In his post on income inequality, Mickey Kaus gets at another question that I want to get answered during my year of immersion reading: Is it better to restrain the income of the rich or to lift the incomes of the poor:
The question is then what makes Brazil Brazil. Is it wild riches at the top, or extreme poverty at the bottom? It seems pretty obvious, from what little I know of Brazil, that the problem is the bottom, not the top. We worry about Brazil because of the favelas, the huge impoverished shantytowns, and the crime coming out of them.
I think Kaus is mostly right about this: I don't feel class-envy need to keep Bill Gates from earning another billion dollars or so.
The evidence suggests that -- recent circumstances notwithstanding -- the amount of actual wealth in America grew during the last 30 years. And that the people who were already rich did pretty much all of the accumulating of that wealth, while incomes for the rest of us stagnated during that time. But I have a hard time believing that the people in the Top 1 Percent who accumulated all that additional wealth did all the creating of all that additional wealth. I suspect that additional wealth was created, in part, on the labor and ideas and sweat of people further down the food chain who might not've shared proportionately in the rewards. (Although perhaps I'll be disabused of that notion as I keep up my reading.)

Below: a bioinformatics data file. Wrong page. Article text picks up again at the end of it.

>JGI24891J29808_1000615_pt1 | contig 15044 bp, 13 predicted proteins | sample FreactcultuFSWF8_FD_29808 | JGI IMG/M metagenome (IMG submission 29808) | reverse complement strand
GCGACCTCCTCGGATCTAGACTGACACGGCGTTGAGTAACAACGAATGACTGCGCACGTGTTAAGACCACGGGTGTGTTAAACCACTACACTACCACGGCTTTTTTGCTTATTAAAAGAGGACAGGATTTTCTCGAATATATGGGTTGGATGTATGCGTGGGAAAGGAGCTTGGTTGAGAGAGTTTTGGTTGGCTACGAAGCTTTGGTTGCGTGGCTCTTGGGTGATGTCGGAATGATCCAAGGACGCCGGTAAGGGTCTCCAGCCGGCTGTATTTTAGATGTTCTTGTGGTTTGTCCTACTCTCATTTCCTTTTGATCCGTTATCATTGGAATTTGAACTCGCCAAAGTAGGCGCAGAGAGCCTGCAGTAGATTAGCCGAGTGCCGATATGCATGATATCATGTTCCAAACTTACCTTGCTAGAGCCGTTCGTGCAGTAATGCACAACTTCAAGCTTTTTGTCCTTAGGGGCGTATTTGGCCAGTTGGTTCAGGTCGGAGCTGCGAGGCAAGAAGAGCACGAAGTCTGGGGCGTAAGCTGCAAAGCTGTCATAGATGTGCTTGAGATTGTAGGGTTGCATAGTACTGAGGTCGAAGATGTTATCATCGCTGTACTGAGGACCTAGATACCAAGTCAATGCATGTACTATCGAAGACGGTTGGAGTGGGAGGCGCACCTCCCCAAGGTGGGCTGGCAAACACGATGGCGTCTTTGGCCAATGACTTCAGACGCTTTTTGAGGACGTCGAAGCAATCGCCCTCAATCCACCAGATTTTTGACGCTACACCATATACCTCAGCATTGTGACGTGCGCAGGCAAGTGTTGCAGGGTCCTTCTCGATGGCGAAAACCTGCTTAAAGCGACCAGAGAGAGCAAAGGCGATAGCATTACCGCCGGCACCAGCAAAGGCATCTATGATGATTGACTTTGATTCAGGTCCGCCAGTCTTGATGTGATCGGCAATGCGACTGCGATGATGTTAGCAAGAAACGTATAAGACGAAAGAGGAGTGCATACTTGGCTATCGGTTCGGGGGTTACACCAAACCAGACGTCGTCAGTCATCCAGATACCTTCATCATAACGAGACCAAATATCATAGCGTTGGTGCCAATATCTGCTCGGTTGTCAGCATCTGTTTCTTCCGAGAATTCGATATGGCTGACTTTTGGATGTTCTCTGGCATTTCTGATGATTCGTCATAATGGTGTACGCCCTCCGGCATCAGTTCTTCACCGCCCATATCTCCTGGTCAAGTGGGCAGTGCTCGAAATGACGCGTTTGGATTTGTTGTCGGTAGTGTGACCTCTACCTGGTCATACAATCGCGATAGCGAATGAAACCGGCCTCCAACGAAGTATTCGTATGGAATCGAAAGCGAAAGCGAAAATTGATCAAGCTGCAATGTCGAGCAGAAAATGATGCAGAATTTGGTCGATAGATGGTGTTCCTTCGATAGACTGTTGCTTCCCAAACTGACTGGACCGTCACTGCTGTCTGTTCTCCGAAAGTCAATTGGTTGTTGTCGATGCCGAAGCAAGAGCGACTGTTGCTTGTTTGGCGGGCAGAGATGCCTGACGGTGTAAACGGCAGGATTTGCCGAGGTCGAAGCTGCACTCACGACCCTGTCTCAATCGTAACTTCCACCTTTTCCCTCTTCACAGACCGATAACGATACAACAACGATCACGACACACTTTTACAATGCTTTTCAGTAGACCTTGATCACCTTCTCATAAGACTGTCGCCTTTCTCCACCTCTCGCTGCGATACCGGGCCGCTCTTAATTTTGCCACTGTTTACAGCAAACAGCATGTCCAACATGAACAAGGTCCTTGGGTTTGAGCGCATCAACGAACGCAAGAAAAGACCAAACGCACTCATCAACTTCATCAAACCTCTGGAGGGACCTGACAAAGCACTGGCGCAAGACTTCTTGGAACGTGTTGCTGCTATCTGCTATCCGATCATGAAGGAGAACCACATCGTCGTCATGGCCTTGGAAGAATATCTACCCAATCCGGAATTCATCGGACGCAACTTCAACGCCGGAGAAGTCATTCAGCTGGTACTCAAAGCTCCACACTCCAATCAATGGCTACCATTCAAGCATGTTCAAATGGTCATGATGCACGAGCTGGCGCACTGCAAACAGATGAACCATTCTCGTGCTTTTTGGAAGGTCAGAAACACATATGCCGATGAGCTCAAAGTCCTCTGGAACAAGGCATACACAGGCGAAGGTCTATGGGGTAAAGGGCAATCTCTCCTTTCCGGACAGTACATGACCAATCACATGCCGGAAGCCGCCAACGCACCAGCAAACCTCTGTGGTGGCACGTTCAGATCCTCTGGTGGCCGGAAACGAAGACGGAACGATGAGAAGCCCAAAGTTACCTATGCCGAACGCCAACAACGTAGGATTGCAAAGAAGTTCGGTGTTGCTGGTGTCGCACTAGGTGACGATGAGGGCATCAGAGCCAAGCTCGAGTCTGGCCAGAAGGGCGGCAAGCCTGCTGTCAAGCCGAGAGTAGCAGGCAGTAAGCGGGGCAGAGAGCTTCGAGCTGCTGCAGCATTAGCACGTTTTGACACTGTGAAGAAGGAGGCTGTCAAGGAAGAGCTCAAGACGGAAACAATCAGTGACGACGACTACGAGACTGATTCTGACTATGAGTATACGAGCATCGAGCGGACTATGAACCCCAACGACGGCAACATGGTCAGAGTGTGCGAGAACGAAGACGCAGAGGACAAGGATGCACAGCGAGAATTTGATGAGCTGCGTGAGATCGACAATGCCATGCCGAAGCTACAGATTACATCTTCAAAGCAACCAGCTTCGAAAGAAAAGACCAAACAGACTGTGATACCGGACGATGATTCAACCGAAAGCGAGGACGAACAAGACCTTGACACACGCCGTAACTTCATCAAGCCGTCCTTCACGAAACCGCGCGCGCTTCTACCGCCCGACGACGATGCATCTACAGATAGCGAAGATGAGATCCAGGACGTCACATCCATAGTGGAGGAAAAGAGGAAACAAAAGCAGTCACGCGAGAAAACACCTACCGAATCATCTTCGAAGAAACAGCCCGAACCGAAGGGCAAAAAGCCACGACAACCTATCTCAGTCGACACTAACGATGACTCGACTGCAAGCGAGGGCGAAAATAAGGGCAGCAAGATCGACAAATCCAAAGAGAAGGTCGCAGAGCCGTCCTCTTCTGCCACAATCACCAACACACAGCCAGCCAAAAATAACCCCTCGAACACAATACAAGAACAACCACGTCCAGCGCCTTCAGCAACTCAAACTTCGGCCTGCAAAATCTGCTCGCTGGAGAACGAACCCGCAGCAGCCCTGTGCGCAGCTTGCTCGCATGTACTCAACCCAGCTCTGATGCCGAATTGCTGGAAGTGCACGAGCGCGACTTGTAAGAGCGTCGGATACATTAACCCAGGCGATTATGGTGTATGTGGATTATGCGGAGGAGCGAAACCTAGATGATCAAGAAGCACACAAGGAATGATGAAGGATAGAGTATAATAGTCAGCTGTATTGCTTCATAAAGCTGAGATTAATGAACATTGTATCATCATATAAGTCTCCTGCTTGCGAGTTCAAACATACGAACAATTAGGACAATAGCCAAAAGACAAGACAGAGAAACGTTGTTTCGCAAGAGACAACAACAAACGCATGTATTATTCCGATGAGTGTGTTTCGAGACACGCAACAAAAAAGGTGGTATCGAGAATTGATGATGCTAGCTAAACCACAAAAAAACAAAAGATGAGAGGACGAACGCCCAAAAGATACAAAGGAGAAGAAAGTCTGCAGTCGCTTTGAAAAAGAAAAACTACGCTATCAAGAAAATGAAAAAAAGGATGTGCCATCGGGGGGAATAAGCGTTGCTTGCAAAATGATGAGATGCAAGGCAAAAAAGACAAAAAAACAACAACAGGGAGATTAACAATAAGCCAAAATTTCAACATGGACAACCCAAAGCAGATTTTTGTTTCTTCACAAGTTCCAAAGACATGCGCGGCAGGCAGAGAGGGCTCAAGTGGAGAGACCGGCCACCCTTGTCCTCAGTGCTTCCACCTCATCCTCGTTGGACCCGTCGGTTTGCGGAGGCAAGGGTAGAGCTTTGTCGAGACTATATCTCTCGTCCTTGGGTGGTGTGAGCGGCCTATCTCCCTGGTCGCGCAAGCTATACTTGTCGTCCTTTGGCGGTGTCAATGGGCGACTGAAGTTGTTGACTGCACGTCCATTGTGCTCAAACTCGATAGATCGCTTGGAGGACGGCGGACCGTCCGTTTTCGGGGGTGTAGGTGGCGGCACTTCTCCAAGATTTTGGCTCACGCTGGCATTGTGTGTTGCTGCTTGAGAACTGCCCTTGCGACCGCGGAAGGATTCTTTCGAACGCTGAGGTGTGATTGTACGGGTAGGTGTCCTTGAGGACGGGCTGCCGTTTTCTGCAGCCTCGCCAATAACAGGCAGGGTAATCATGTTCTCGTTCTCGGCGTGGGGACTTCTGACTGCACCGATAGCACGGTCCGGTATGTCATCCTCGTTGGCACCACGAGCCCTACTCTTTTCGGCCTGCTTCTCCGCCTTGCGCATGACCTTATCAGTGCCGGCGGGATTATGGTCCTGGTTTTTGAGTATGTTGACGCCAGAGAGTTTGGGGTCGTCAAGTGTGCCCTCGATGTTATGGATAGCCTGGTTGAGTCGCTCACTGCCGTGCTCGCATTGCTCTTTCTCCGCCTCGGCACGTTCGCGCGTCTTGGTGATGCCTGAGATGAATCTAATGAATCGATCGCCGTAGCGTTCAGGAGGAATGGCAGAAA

Assuming they're not simply shills for rich business interests, that should concern lovers of the free market: If hard work and productivity don't actually bring you additional income -- and that seems to be the case under the prevailing ideologies of the last 30 years -- then where's the incentive to hard work and increase productivity?
Preserving the free market aside, though, I think this is one of my concerns about growing income inequality: It suggests that most of us aren't being rewarded for our part in creating wealth for others. So I'm concerned about the runaway wealth accumulation of the Top 1 Percent because it suggests that the system is badly broken in its distribution of the wealth it creates, not because I don't want people to make more money.